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Smarter healthcare in smart cities

Smarter healthcare in smart cities
December 19, 2016in Business2016-12-192017-01-04businessen
Smart healthcare uses the latest mobile and digital technologies to make advances in eHealth and mHealth systems while also driving the growth of intelligent and connected medical devices.

Innovations in IoT help with preventative medicine and management of chronic conditions.

Smart city initiatives are underway all over the world, and the global smart city market is forecast to double in value by 2020 to $1.4 trillion. The goal of smart cities is to improve urban infrastructure while reducing costs, to foster innovation in various sectors and to enhance the quality of life of citizens. This includes smart healthcare, which Frost & Sullivan predicts will make up almost 15 percent of all smart city business by 2020.

What does smart healthcare involve?

Smart healthcare uses the latest mobile and digital technologies to make advances in eHealth and mHealth systems while also driving the growth of intelligent and connected medical devices. There is a philosophical change to smart healthcare too, with initiatives designed to encourage a broader view of health and wellbeing in citizens using technology for health monitoring and diagnostics to pre-empt treatment.

IoT technologies are central to the healthcare revolution. Remote patient monitoring with sensors can, as one example, detect blood and glucose levels in patients, and send the resulting data to doctors for analysis and prognosis. Healthcare professionals can analyze all of the data collected by sensors to prescribe highly personalized treatments and medications for patients. You may even be able to 3D print your pill to take at home with no interference at all to your day-to-day routine.

“Healthcare is a natural fit for IoT technologies and smart city philosophy,” said Fadi Shanaah, Director Business Development for Smart City and Healthcare at Orange Business Services MENAT. “Connected devices and wearable technology encourage individuals to do things independently, and by linking people’s monitoring of their own health to remotely-based healthcare professionals who can advise them, the whole process becomes more streamlined, more cost-effective and ultimately more convenient for the patient.”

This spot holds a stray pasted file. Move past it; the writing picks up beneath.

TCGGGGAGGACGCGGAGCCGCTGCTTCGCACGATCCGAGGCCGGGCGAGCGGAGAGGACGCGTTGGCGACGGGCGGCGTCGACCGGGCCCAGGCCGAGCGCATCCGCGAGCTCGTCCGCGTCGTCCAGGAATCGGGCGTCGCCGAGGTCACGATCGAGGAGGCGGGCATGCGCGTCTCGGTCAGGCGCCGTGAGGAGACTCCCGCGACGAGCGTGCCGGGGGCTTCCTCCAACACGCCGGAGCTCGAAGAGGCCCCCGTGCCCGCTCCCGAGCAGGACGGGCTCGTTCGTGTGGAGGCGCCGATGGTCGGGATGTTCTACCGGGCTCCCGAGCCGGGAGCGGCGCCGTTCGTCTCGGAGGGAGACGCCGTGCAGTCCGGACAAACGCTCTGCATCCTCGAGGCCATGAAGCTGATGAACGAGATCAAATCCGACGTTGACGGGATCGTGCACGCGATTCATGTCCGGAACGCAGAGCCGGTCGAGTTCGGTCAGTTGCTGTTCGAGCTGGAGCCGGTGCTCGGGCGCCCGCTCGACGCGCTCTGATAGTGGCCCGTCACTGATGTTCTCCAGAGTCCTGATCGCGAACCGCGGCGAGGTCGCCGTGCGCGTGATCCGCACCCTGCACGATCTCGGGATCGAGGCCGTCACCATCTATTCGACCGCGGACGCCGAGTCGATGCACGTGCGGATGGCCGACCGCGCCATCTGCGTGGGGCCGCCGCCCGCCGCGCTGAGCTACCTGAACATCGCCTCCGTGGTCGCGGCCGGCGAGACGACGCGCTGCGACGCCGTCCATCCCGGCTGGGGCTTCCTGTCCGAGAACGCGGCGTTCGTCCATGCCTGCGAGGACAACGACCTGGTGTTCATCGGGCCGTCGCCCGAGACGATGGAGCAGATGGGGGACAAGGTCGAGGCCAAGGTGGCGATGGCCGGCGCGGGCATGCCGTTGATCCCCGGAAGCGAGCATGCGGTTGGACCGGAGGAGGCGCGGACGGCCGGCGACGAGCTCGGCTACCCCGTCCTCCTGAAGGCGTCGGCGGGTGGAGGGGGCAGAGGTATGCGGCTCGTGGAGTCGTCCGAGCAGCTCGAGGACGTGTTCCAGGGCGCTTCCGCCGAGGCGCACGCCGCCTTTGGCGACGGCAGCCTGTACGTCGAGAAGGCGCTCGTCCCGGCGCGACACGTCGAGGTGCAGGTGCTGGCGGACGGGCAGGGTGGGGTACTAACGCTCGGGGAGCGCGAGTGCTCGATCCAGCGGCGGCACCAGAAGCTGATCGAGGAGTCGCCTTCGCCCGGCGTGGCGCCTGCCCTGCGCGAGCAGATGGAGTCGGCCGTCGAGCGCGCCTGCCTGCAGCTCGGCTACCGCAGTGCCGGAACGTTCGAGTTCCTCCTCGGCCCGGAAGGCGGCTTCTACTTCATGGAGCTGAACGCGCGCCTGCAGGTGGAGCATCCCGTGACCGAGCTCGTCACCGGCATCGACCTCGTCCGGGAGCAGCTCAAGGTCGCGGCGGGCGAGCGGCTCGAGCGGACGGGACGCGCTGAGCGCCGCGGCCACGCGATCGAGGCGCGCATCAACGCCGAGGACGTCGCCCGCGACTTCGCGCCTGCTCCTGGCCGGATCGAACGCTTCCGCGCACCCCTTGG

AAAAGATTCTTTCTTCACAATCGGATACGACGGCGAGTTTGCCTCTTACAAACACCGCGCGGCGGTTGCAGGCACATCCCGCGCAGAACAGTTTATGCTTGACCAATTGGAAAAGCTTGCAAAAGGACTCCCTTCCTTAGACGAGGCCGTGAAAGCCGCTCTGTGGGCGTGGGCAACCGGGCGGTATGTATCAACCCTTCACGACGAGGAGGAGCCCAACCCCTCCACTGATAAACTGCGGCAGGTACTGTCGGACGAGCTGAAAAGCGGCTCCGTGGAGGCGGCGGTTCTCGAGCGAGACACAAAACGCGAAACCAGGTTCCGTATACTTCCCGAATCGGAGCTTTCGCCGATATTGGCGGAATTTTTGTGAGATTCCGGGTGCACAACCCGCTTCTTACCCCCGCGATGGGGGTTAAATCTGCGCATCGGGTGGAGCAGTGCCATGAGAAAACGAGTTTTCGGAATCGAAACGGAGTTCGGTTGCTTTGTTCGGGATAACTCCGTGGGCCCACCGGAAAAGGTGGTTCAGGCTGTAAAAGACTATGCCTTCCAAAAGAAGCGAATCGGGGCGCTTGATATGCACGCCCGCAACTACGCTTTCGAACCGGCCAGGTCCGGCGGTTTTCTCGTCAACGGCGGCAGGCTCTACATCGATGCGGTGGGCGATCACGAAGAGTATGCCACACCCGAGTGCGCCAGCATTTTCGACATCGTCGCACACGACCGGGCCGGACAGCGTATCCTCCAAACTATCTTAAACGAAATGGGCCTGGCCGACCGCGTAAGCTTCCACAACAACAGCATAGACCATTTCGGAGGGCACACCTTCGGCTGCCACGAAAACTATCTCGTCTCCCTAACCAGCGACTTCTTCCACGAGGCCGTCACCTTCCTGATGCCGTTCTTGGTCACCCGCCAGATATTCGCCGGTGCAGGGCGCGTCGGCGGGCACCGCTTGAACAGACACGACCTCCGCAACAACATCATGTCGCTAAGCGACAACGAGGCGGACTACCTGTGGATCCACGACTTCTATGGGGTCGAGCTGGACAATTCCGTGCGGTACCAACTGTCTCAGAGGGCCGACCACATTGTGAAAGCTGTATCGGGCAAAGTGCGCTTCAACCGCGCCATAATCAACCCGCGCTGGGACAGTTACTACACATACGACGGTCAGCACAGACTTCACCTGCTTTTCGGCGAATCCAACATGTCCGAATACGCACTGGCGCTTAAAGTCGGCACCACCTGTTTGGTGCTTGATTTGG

Connectivity and data enabling transformation.

The connectivity that provides the foundation of smart city services will be the enabler of this approach to healthcare. Citizens are more able to communicate with authorities and vice versa, and the always-on engaging nature of smart city technology means that authorities can gather more data than ever about citizens’ health and wellbeing. This data can then be used to inform further city and service planning that makes public healthcare a priority. Medical data is private and sensitive, so patient privacy remains a key concern. Data anonymization applied to each patient’s records is a way to give the requisite confidentiality without sacrificing data utility.

The data can also be used to drive innovation and improve collaboration, again to the benefit of healthcare provision in a smart city. By making health data accessible to more parties – albeit while ensuring patient confidentiality – new improvements in healthcare can be had, by sharing new medical learnings between healthcare professionals around the world.

In addition, information sharing via the network can also benefit individual citizens; smart cities can be equipped with sensors on lamp posts and other street furniture to monitor pollution and pollen levels, enabling people to make more informed decisions relating to their health.

New thinking, new healthcare offerings.

“In my home city of Dubai, new initiatives are underway to make it a hub of healthcare tourism, such as the Dubai Health Experience, the world’s first comprehensive electronic medical tourism portal,” adds Fadi Shanaah. Dubai is expecting to see 1.3 million medical tourists by 2021 at a growth rate of 13 per cent over the next 5 years.

"At Orange, we are positioning ourselves to provide digital hospital solutions and to offer tools that connect up clinical and non-clinical systems like administration and patient account details. This helps bring all that healthcare data together in one single place and enable the delivery of different solutions from both the patient and non-patient perspective,” Fadi Shanaah continued.

Smart city technologies are set to make healthcare a more measurable process, with tangible results and with a service that is more relevant to the lifestyle of the modern citizen. Ongoing innovation and improved data analysis will also help make it an area of continuous improvement that will continue to invent new ways of keeping people fitter and healthier.

To read more about smart cities, IoT and healthcare here.  

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